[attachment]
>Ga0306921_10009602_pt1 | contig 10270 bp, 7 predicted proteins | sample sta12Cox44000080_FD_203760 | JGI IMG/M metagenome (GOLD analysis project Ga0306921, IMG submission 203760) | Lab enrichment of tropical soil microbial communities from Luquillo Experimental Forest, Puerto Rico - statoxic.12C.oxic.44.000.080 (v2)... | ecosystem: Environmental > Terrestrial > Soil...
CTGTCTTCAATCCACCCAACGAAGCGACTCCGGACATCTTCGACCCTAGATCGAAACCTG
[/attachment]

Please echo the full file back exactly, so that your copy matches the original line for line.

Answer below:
>Ga0306921_10009602_pt1 | contig 10270 bp, 7 predicted proteins | sample sta12Cox44000080_FD_203760 | JGI IMG/M metagenome (GOLD analysis project Ga0306921, IMG submission 203760) | Lab enrichment of tropical soil microbial communities from Luquillo Experimental Forest, Puerto Rico - statoxic.12C.oxic.44.000.080 (v2)... | ecosystem: Environmental > Terrestrial > Soil...
CTGTCTTCAATCCACCCAACGAAGCGACTCCGGACATCTTCGACCCTAGATCGAAACCTG